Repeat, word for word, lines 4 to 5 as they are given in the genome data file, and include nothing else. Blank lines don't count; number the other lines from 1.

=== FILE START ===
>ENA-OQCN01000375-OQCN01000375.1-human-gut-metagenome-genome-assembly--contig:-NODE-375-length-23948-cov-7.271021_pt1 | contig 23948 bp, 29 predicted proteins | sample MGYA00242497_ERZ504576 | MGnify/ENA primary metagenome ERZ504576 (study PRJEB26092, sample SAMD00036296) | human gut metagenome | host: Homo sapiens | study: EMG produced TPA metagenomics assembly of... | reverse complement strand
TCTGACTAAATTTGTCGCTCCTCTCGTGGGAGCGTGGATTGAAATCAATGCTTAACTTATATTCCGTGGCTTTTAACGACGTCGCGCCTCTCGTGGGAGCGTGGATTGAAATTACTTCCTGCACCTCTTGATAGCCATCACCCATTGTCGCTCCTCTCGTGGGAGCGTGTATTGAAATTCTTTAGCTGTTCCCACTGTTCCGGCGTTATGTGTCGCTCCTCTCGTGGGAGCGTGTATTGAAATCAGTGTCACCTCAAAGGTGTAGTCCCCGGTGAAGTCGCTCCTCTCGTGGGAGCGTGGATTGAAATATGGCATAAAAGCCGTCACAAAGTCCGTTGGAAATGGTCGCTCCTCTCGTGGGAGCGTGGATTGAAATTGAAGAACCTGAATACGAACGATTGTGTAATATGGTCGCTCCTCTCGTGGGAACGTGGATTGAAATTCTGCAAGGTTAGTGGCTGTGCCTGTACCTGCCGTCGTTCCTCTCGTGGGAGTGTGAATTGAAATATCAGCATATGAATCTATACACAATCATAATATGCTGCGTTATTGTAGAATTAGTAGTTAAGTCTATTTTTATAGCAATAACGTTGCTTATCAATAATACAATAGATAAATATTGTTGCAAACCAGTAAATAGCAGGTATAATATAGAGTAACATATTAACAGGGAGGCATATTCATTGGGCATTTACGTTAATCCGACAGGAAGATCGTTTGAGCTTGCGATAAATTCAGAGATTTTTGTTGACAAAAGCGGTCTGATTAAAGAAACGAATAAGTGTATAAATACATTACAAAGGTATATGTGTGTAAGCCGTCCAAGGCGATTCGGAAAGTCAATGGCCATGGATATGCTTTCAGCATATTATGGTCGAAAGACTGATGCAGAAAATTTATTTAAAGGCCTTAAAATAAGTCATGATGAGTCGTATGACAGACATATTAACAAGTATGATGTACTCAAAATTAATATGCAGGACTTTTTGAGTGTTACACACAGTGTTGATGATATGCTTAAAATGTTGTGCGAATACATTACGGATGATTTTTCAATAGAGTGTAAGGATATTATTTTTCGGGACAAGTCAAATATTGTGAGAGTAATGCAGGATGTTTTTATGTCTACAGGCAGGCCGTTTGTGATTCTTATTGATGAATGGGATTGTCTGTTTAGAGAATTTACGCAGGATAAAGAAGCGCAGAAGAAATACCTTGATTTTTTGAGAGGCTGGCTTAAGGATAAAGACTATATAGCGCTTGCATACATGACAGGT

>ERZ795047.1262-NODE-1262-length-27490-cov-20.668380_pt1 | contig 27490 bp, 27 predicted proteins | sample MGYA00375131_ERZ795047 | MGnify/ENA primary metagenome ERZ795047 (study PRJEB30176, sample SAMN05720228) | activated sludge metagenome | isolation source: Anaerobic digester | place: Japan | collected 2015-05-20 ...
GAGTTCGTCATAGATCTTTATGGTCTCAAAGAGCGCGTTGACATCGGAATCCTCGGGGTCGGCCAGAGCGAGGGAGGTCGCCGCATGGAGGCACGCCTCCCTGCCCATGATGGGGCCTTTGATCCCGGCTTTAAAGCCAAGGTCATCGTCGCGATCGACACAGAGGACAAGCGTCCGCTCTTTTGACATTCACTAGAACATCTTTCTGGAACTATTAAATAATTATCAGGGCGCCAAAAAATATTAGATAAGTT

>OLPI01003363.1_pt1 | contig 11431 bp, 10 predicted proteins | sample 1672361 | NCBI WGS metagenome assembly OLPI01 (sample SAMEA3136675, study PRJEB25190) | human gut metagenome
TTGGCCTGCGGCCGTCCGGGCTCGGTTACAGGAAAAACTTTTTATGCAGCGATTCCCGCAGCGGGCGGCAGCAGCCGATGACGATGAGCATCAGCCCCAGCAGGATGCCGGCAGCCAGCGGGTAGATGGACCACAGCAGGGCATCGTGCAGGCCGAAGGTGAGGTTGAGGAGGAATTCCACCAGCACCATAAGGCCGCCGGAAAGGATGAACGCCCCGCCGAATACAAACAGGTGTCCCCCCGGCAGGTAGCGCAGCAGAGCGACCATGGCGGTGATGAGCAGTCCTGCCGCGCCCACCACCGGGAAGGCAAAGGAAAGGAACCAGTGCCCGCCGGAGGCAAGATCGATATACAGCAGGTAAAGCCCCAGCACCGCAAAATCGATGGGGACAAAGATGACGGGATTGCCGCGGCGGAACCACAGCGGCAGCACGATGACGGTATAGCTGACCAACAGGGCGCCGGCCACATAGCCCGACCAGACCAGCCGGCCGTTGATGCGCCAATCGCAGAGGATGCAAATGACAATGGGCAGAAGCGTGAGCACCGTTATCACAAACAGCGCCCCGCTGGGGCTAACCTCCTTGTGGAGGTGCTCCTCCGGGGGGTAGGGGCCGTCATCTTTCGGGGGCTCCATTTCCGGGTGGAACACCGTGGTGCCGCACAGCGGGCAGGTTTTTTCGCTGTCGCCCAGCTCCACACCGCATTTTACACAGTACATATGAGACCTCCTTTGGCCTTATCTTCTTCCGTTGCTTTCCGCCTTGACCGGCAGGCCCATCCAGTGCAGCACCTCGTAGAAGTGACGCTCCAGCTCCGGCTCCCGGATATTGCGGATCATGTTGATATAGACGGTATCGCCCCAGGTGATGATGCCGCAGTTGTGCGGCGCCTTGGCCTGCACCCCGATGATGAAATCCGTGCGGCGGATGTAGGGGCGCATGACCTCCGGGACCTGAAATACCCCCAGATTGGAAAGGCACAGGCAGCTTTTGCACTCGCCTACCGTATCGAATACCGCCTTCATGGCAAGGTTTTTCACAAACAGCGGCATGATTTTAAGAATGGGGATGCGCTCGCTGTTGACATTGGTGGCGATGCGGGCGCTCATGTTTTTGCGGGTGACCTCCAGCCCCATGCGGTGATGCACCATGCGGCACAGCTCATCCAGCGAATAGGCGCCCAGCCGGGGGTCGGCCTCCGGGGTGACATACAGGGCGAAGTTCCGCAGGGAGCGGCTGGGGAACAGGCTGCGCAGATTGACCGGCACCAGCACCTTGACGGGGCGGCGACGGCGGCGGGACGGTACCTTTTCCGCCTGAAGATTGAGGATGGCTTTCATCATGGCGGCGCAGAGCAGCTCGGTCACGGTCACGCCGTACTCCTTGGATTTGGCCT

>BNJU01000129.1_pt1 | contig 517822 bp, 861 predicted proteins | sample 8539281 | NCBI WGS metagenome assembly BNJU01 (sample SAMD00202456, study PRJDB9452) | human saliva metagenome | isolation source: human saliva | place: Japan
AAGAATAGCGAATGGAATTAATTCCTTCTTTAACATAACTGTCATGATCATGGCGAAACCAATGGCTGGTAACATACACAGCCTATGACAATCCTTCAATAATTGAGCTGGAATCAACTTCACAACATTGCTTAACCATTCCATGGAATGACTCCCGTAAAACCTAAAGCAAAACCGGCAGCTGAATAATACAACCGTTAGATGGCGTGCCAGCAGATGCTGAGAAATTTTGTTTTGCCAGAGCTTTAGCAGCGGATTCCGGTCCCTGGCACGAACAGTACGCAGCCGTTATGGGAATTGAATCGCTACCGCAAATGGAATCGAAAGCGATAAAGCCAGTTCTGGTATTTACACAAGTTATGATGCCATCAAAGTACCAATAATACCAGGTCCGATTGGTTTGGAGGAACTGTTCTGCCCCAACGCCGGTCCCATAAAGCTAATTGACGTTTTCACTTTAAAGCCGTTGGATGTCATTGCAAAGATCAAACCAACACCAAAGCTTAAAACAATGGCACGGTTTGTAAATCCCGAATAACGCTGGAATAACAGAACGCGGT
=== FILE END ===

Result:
GAGTTCGTCATAGATCTTTATGGTCTCAAAGAGCGCGTTGACATCGGAATCCTCGGGGTCGGCCAGAGCGAGGGAGGTCGCCGCATGGAGGCACGCCTCCCTGCCCATGATGGGGCCTTTGATCCCGGCTTTAAAGCCAAGGTCATCGTCGCGATCGACACAGAGGACAAGCGTCCGCTCTTTTGACATTCACTAGAACATCTTTCTGGAACTATTAAATAATTATCAGGGCGCCAAAAAATATTAGATAAGTT

>OLPI01003363.1_pt1 | contig 11431 bp, 10 predicted proteins | sample 1672361 | NCBI WGS metagenome assembly OLPI01 (sample SAMEA3136675, study PRJEB25190) | human gut metagenome